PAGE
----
Web-enabled phones give people immediate access to information – by 2012, Morgan Stanley predicts that smartphones will exceed shipments of PCs It also gives them an electronic megaphone to share their views with the online world Search is the key resource people use to find information. And it’s not just Google – Facebook, YouTube and Twitter also see a lot of search activity.
In December 2008, the Northwest was hit with a record snow storm that impacted roads and transportation networks. Up to this point, we had been collaborating with our Customer Call Center on the best way to help customers who complain online. We realized that before we start actively talking about our brand, we needed a process in place to quickly resolve customers complaints. Otherwise, our online efforts would generate criticism. We found a lot of angry customers online who were searching for their UPS packages. This blog is representative of the commentary. At Twitter (on Dec. 30), there were over 400 individual comments - referred to as “tweets”, about delivery delays – with most coming from the Seattle area. Typically, we may see two to three dozen complaints about service issues at Twitter. In response, we started reaching out directly to people on Twitter with problems that we could help solve.
A tough situation like this gave us the momentum to launch ongoing customer support at Twitter. As a company that delivers a service, we had to show attention for customer concerns if we wanted to gain interest for our other communications.
Last June, our company became the target of a sophisticated campaign launched by FedEx. The issue was over pending federal legislation that proposed FedEx Express fall under the same labor law applied to all other delivery companies.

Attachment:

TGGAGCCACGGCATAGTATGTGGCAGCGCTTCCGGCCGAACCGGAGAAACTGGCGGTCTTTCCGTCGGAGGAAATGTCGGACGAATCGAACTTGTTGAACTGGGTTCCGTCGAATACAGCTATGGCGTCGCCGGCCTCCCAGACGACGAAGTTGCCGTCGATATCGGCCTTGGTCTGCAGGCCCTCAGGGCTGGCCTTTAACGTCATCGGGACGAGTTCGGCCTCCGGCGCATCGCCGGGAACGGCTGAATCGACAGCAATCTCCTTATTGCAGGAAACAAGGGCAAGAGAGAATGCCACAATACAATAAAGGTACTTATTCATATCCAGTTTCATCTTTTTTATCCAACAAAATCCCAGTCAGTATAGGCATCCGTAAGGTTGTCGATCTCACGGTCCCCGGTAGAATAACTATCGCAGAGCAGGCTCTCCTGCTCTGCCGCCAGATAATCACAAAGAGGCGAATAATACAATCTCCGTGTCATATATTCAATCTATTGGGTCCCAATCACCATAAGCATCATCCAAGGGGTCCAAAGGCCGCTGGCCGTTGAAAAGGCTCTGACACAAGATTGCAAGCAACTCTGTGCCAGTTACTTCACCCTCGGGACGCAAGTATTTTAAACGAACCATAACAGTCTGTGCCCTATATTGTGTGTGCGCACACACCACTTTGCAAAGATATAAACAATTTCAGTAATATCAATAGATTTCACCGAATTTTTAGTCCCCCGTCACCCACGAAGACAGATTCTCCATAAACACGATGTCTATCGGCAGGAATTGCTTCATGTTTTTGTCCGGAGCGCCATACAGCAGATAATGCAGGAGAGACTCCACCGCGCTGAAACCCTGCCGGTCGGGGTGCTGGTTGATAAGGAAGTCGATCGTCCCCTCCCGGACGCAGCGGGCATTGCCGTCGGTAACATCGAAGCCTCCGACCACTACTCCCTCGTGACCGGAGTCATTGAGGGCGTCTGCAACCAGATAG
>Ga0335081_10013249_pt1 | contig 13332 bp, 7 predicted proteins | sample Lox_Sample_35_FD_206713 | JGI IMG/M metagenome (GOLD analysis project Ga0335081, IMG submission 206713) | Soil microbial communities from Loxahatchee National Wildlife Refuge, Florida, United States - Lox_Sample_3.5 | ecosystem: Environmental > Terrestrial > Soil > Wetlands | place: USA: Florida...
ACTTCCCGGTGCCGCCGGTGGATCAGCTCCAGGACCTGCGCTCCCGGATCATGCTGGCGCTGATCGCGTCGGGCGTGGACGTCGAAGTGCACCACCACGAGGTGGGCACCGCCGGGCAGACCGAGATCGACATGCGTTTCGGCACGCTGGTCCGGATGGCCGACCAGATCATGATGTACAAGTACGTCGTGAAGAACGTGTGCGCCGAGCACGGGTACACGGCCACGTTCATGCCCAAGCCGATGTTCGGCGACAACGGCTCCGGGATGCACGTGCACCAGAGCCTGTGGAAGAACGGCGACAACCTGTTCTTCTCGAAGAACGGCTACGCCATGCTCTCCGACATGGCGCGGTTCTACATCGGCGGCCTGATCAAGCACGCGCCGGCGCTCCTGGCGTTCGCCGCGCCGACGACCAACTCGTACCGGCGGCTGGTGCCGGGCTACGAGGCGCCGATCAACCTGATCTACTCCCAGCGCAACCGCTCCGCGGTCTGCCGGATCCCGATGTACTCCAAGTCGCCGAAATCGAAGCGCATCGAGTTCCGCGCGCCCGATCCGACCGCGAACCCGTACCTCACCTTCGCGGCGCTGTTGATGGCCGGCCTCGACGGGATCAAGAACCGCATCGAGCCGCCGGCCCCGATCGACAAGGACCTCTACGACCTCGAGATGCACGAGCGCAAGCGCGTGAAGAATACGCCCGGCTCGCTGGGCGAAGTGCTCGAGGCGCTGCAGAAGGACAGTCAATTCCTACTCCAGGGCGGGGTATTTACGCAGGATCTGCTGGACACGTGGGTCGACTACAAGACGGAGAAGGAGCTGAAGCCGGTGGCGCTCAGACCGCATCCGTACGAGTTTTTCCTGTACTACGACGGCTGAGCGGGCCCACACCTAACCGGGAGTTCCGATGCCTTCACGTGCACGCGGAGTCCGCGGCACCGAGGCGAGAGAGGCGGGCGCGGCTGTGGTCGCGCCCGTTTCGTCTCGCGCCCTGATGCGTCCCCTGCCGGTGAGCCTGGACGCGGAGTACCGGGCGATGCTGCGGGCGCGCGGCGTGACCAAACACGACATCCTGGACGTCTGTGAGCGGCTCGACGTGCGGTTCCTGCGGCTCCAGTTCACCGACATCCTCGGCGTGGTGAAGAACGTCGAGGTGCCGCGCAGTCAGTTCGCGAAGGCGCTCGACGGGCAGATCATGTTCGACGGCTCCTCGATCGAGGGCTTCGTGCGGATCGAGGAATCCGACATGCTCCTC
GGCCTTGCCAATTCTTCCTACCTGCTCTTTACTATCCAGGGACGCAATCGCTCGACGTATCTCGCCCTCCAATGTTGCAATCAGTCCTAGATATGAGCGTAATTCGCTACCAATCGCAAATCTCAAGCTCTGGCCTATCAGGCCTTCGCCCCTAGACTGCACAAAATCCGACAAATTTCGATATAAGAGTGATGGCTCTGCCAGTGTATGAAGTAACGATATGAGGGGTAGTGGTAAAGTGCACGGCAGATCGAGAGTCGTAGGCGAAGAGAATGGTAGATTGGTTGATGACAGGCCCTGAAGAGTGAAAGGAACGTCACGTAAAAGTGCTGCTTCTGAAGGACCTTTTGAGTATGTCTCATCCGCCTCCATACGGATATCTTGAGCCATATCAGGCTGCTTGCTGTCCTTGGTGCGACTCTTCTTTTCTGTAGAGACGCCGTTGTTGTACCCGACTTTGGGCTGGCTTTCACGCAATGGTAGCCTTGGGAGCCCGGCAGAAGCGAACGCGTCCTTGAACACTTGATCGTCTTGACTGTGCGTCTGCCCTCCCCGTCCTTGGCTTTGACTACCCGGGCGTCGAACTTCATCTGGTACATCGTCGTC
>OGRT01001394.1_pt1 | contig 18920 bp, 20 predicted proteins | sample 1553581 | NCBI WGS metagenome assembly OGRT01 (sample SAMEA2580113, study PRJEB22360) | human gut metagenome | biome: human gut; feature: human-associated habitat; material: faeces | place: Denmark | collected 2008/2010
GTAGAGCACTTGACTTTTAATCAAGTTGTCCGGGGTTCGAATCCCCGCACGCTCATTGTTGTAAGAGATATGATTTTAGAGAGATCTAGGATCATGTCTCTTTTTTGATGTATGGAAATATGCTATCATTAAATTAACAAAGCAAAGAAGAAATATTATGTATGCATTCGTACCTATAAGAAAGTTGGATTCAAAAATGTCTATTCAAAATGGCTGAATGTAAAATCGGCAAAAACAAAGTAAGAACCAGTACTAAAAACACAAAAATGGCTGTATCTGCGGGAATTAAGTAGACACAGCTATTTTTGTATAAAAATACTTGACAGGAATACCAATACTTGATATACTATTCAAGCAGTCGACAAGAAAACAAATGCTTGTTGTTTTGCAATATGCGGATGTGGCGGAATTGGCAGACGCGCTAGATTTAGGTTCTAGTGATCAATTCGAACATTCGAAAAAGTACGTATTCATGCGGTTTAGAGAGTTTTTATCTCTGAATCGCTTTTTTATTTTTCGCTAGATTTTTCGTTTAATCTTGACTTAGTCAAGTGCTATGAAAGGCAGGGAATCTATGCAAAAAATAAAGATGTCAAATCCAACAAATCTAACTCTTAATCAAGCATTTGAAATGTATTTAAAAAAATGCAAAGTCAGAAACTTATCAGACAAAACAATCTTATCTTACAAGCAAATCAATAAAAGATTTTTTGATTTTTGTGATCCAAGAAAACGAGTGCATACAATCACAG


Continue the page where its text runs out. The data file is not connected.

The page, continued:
The website sparked discussions on Twitter, blogs, YouTube, Facebook, online forums and news sites. The language used was provocative: “ Bailout” “ Monopoly” “ Disruption to Commerce” “ Jobs at Risk” “ Poorer service/Higher costs to customers”
When a story appeared at a major news site, it sparked discussion. Lots of comments made as news sites, like Business Week. Political blogs joined the conversation. Interestingly, the discussions didn’t always focus on the story about the legislation – often times, people used it as a spring board to share opinions about unions and the administration.
People spread links and shared opinions on Twitter. And, we responded back to correct the record.
We corrected allegations by presenting facts and raising questions about FedEx’s claims. Key points raised in my argument: 1.) Refute claim of story – UPS never asked for a bailout 2.) Redirect discussion with facts Same job/same law – issue of fair competition Out of all delivery companies, FedEx only one covered by different labor laws
Key points raised in my argument: 1.) Refute claim of story – letter writing was voluntary 2.) Redirect discussion with facts issue of fair competition Out of all delivery companies, FedEx Express only one covered by different labor laws FedEx already has 100K employees covered under same labor law as UPS FedEx employees still get to choose whether they want a union
Politico – over 750 comments – this was no longer a conversation, but a lot of people just posting statements; many people used story to talk about views on unions, lobbying and the government. Any comment we’d post would get lost in the brief flood of commentary. JonBischke – he already took FedEx to task in his blog and readily handled rebuttals by FedEx; no need for us to chime in Brown Bailout – independent employee discussion and didn’t see value with participating in commentary
In less than 24 hours after the quake, online rumors for several brands quickly spread on Twitter and other social media channels. UPS was not immune – people rapidly tweeted that we would ship any package under 50lbs to Haiti for free – despite the fact that our own delivery service to the country was suspended because of the destruction of roads and communications networks.